Matt Brown (ND ‘19), a former LEO undergraduate intern currently pursuing a PhD in Economics at Stanford, certainly found that to be the case. “LEO definitely convinced me that econ research would be an awesome place for me,” Matt recalled. “There's no way I'd be at grad school right now without [LEO co-founders] Jim and Bill. They convinced me it was a good option, and they were right.” 

Once Matt decided to pursue his PhD, Jim and Bill helped him along the way with advice for classes, application process guidance, and even letters of recommendation. The community that LEO has built is a supportive environment that helps undergraduates not only visualize their life goals, but also come to realize them.

Beyond the relationships built at LEO’s physical offices on the Notre Dame campus, LEO’s research connects undergrads with a broad network of social service providers across the country. Tess Monahan works closely with LEO’s newest provider partners as they design their research studies. “What I really like about my position,” she says, “is not only do I get to work with Brendan, who is awesome and has definitely been a good mentor for me, but I also get to work with all of the different people at the partner organizations. It’s really nice to see what they do and get a deeper understanding of the service provider side and see them lead their programs.”

At many institutions, a rigorous economic research assistant opportunity like LEO’s would only be open to graduate students. But at Notre Dame, students have access to these incredible research opportunities at an early stage. Getting involved with research early on is important for building knowledge and identifying life passions. Brigid explains, “One of the challenging things about college is that there’s almost too many things to care about, which is great because it’s a time for exploration. But LEO has been useful for me in defining what exactly it is that I really do care about.” Increasing our exposure to careers at LEO during these vital, formative years broadens our view of what’s possible and inspires many students to pursue further study of economics and anti-poverty work. Our time spent learning at LEO now is so that we can better contribute to this type of work in the future.

Matt Brown agrees with the formative role LEO plays in students’ futures. “Talking to Jim about what grad school life was like and how the process works really helped me become sure of my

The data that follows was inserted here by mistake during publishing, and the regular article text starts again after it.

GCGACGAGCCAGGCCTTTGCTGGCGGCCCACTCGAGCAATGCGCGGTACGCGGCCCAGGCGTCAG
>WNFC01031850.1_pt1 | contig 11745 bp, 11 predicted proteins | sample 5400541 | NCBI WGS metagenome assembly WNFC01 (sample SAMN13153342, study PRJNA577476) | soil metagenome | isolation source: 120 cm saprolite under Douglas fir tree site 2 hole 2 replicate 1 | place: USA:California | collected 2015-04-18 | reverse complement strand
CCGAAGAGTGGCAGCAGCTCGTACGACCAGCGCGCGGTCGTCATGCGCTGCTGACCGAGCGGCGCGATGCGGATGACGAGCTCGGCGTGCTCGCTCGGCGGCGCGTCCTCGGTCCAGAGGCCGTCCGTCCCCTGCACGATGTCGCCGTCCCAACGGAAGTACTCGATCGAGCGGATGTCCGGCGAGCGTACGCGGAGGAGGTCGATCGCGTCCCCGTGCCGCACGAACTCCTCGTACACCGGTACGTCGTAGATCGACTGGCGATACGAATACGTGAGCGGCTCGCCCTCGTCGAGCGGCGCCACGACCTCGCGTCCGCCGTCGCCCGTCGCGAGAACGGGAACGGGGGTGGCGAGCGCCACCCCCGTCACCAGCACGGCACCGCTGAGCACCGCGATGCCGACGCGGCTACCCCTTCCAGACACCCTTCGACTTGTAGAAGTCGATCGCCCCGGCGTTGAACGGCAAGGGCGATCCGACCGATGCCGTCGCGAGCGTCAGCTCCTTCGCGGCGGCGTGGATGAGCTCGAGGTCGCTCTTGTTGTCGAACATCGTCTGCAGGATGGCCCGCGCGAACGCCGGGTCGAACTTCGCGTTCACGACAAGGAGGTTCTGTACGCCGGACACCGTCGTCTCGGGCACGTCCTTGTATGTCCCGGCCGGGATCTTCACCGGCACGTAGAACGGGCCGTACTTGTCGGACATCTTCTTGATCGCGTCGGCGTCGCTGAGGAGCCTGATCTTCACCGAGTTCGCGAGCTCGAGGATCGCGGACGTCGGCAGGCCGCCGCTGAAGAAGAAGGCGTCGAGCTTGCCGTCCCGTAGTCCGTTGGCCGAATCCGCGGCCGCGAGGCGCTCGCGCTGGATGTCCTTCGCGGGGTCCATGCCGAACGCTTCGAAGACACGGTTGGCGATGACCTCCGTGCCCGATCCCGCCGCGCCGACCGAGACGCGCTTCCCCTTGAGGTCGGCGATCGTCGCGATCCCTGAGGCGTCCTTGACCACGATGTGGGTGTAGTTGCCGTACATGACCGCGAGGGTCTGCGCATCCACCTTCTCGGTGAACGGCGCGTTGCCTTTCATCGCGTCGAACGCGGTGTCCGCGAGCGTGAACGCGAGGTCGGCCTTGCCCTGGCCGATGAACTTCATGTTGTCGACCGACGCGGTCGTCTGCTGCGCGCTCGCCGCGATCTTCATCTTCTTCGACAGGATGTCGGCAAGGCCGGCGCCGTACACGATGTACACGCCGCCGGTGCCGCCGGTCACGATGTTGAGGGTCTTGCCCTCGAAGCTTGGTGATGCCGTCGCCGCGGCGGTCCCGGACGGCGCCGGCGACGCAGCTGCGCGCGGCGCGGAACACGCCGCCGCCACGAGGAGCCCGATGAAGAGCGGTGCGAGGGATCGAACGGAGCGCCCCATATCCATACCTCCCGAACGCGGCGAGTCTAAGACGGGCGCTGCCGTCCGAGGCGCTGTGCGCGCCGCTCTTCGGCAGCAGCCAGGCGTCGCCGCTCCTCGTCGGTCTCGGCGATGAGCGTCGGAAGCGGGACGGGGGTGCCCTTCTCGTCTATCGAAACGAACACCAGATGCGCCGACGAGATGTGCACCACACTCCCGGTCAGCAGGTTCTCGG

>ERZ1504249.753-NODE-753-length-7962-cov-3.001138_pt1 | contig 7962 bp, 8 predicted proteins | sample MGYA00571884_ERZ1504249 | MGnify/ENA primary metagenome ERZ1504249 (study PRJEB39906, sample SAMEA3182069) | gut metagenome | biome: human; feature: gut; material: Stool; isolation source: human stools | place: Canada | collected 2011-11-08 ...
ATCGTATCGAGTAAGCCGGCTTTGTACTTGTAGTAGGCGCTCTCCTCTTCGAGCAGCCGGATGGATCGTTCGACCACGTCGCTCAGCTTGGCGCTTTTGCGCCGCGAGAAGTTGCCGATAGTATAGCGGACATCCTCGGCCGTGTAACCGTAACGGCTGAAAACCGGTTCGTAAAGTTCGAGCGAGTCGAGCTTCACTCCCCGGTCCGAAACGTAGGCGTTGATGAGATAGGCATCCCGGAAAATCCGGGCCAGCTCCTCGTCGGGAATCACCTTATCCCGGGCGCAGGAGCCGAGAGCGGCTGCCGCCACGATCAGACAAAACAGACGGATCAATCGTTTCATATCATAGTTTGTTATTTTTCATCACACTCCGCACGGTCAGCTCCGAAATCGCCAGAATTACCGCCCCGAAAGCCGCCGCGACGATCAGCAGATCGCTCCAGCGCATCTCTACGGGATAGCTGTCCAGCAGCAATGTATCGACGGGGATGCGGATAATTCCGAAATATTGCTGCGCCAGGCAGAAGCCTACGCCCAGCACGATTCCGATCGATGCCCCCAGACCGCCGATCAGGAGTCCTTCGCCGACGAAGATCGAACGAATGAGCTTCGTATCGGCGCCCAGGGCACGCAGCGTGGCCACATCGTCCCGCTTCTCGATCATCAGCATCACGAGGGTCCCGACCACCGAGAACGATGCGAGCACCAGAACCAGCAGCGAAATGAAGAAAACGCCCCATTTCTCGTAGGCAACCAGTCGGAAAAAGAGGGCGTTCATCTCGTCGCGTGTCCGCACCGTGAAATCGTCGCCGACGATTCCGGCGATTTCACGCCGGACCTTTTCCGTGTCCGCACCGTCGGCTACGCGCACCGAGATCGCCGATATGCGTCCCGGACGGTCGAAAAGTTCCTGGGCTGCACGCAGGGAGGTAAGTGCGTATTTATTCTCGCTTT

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decision,” he says. “The way he interacted with me and the other people at LEO—it inspires me. If I do ever end up in academia—which I think is my dream—I would want to be that way too. He’s a good model for anyone who's ever going to have students about how you should treat them.”

The gratitude Matt feels for his own undergrad experience is one of the reasons he continues to be involved in LEO’s mission. Today, Matt is part of a LEO working group that is designing an expanded undergraduate and post-graduate program. “LEO gave me great exposure to econ research in a setting where everyone was trying to learn things about the world so that we can improve people’s lives,” he says. “I want more students to have that type of experience.”   

Many undergraduate interns are still deciding what they want to do after LEO

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Tess Monahan

and their time at Notre Dame. Even for those who choose not to pursue a graduate degree in economics, time spent at LEO is a valuable way to discern which part of the poverty-fighting process they want to get involved in. For Tess, that discernment came from being able to work so closely with service providers. She explains, “I’m interested in evidence-based policy making, which is obviously also important to LEO. I’m getting a really good taste of the beginning of that process, making the evidence, and learning with the partners who are actually in the field and are the ones really driving the process.” 

A reason why many students choose Notre Dame is the desire to be a force for good in the world. When you encounter LEO, where so many people are acting on that goal with a clearly tangible impact, it’s impossible to ignore this life call. Brigid explains why she chose to work at LEO this way: “Genuinely everyone at LEO is so eager to do this work. It’s so palpable at LEO, in whatever stage of the work you’re in, that they are dedicated to producing these answers for themselves, for academia, for the providers, just for a bigger good.” 

With a mission as compelling as LEO’s, it’s easy to be passionate about our work. That mission attracts an incredibly rich community full of supportive mentors and valuable experience that we, as interns, are incredibly thankful to be a part of.